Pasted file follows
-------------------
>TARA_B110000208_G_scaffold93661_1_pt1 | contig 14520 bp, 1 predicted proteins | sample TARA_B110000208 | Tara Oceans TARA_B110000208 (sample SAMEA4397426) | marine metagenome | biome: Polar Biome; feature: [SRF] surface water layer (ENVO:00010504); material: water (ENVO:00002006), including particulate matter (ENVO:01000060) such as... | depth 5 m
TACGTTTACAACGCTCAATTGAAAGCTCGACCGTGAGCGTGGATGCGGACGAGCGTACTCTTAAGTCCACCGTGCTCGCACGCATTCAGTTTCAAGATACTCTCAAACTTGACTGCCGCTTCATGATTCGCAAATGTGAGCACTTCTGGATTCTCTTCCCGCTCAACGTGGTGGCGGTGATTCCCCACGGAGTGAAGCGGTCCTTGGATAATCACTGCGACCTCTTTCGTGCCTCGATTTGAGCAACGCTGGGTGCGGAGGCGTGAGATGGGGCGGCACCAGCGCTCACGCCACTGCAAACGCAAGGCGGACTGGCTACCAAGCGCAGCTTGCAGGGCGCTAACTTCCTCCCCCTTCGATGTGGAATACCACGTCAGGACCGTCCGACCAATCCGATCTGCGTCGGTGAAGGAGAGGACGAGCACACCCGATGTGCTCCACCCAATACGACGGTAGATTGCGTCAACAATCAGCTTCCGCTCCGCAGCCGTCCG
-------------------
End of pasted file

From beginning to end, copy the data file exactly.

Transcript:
>TARA_B110000208_G_scaffold93661_1_pt1 | contig 14520 bp, 1 predicted proteins | sample TARA_B110000208 | Tara Oceans TARA_B110000208 (sample SAMEA4397426) | marine metagenome | biome: Polar Biome; feature: [SRF] surface water layer (ENVO:00010504); material: water (ENVO:00002006), including particulate matter (ENVO:01000060) such as... | depth 5 m
TACGTTTACAACGCTCAATTGAAAGCTCGACCGTGAGCGTGGATGCGGACGAGCGTACTCTTAAGTCCACCGTGCTCGCACGCATTCAGTTTCAAGATACTCTCAAACTTGACTGCCGCTTCATGATTCGCAAATGTGAGCACTTCTGGATTCTCTTCCCGCTCAACGTGGTGGCGGTGATTCCCCACGGAGTGAAGCGGTCCTTGGATAATCACTGCGACCTCTTTCGTGCCTCGATTTGAGCAACGCTGGGTGCGGAGGCGTGAGATGGGGCGGCACCAGCGCTCACGCCACTGCAAACGCAAGGCGGACTGGCTACCAAGCGCAGCTTGCAGGGCGCTAACTTCCTCCCCCTTCGATGTGGAATACCACGTCAGGACCGTCCGACCAATCCGATCTGCGTCGGTGAAGGAGAGGACGAGCACACCCGATGTGCTCCACCCAATACGACGGTAGATTGCGTCAACAATCAGCTTCCGCTCCGCAGCCGTCCG